The Rjukan power system comprises five power plants – Frøystul, Vemork, Såheim, Moflåt and Mæl – with a combined normal annual capacity of approximately 3 terawatt hours (TWh) or about 30 percent of Hydro’s normal annual hydropower production.
A reliable power source
The planned work will consist of upgrading of the waterways, including a new dam at Skarfoss, new control systems and power distribution, as well as rehabilitating generators and turbines.
"We need to consistently ensure that our power system is safe and sound. The planned work aims to maintain the plant safety level and reduce the risk of potential production losses due to possible faults and outages," says Arvid Moss, executive vice president of Hydro's Energy business area.
The work will start in 2011 and is planned to be completed in 2015. The investments will be distributed over the same four-year period.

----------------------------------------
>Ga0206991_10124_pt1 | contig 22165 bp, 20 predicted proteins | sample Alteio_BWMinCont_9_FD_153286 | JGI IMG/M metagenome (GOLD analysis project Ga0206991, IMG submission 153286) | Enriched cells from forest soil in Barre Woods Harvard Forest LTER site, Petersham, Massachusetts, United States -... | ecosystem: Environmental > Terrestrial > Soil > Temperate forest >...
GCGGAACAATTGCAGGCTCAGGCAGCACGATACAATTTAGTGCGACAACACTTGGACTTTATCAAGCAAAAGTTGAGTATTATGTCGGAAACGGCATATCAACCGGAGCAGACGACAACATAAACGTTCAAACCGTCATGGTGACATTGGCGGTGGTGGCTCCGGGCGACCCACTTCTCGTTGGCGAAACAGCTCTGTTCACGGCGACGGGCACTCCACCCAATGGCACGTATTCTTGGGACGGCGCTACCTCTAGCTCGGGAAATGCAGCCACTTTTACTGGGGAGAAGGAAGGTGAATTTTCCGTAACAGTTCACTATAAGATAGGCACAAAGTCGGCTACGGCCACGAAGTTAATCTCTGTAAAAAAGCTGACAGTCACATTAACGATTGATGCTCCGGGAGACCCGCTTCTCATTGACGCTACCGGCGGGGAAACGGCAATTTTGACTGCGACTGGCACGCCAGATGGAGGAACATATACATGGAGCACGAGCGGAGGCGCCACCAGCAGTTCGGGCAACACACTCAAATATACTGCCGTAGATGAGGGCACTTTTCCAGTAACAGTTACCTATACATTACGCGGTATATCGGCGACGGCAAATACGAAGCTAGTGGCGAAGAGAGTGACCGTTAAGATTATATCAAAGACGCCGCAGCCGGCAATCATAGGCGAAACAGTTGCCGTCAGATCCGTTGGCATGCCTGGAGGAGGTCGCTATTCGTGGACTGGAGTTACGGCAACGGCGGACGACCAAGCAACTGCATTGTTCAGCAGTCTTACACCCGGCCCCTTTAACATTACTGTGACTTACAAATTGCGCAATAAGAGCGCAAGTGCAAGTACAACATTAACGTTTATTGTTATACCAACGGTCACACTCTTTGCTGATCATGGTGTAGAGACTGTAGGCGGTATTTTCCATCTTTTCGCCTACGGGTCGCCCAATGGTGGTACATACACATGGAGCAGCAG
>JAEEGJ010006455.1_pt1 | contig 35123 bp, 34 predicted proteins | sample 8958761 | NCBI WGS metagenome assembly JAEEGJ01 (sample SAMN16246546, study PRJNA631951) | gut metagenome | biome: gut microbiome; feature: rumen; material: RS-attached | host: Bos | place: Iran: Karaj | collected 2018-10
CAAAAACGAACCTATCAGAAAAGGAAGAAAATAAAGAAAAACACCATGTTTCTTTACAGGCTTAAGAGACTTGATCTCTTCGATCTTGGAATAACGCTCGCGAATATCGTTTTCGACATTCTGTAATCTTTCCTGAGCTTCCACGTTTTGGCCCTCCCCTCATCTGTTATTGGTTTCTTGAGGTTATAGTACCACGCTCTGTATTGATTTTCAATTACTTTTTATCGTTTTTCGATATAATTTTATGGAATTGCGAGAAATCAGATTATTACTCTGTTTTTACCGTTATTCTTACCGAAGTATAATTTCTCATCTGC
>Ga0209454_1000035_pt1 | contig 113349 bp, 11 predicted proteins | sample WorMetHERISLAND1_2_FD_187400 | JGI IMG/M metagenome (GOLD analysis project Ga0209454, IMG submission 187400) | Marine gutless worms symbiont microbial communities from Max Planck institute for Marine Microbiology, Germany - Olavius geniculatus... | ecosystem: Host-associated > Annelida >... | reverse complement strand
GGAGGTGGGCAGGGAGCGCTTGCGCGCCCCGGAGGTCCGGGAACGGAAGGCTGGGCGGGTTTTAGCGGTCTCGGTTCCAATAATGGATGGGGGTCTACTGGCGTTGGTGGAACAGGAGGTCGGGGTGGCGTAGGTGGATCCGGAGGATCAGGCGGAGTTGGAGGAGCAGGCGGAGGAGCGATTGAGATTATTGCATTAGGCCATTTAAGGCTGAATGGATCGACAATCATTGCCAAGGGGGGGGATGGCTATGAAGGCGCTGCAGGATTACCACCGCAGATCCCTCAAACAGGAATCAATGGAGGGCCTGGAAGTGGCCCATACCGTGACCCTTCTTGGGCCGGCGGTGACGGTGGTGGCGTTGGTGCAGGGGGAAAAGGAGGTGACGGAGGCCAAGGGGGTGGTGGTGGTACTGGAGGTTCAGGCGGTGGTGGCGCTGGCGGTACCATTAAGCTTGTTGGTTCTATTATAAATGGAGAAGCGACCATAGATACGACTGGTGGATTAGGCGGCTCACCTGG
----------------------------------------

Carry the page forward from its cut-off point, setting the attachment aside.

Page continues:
Activities requiring total shutdown of all five power plants will be executed in two outage periods of about 16 weeks each, in 2012 and 2014.
"The waterfalls at Rjukan have represented Hydro’s most reliable and predictable source of power through our 105-year history. We remain committed to keeping these assets a core part of Hydro also in the future," Moss says.
Out of Rjukan Industrial Park
As part of Hydro's strategy to focus on aluminium and energy production, Hydro has also started a process with the aim to divest its interest in the local industrial park Rjukan Næringspark.
Currently, Hydro has no industrial activity within the park at Rjukan.
Hydro, a global supplier of aluminium and aluminium products, is also Norway's largest stock-listed power company, with an average annual hydropower production of 9.4 TWh.
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